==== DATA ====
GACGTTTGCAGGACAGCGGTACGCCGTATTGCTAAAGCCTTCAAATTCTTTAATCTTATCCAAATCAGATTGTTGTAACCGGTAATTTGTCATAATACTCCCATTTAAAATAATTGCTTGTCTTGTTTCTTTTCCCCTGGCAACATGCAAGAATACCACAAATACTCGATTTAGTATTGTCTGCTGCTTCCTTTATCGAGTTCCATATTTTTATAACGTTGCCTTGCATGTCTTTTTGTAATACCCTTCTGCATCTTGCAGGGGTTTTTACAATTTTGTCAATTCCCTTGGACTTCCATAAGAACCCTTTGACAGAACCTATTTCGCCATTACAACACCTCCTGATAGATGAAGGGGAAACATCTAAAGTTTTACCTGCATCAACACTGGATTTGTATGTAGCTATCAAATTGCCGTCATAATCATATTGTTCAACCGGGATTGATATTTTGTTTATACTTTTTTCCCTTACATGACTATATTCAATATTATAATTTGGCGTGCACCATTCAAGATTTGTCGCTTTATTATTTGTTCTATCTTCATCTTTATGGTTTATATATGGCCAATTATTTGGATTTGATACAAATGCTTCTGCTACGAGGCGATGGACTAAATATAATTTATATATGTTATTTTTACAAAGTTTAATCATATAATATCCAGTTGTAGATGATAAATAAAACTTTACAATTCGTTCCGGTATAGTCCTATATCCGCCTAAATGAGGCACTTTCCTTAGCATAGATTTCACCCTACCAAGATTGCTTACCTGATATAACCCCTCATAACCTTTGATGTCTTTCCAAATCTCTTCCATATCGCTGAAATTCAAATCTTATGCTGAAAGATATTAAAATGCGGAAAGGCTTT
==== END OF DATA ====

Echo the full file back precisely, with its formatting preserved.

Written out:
GACGTTTGCAGGACAGCGGTACGCCGTATTGCTAAAGCCTTCAAATTCTTTAATCTTATCCAAATCAGATTGTTGTAACCGGTAATTTGTCATAATACTCCCATTTAAAATAATTGCTTGTCTTGTTTCTTTTCCCCTGGCAACATGCAAGAATACCACAAATACTCGATTTAGTATTGTCTGCTGCTTCCTTTATCGAGTTCCATATTTTTATAACGTTGCCTTGCATGTCTTTTTGTAATACCCTTCTGCATCTTGCAGGGGTTTTTACAATTTTGTCAATTCCCTTGGACTTCCATAAGAACCCTTTGACAGAACCTATTTCGCCATTACAACACCTCCTGATAGATGAAGGGGAAACATCTAAAGTTTTACCTGCATCAACACTGGATTTGTATGTAGCTATCAAATTGCCGTCATAATCATATTGTTCAACCGGGATTGATATTTTGTTTATACTTTTTTCCCTTACATGACTATATTCAATATTATAATTTGGCGTGCACCATTCAAGATTTGTCGCTTTATTATTTGTTCTATCTTCATCTTTATGGTTTATATATGGCCAATTATTTGGATTTGATACAAATGCTTCTGCTACGAGGCGATGGACTAAATATAATTTATATATGTTATTTTTACAAAGTTTAATCATATAATATCCAGTTGTAGATGATAAATAAAACTTTACAATTCGTTCCGGTATAGTCCTATATCCGCCTAAATGAGGCACTTTCCTTAGCATAGATTTCACCCTACCAAGATTGCTTACCTGATATAACCCCTCATAACCTTTGATGTCTTTCCAAATCTCTTCCATATCGCTGAAATTCAAATCTTATGCTGAAAGATATTAAAATGCGGAAAGGCTTT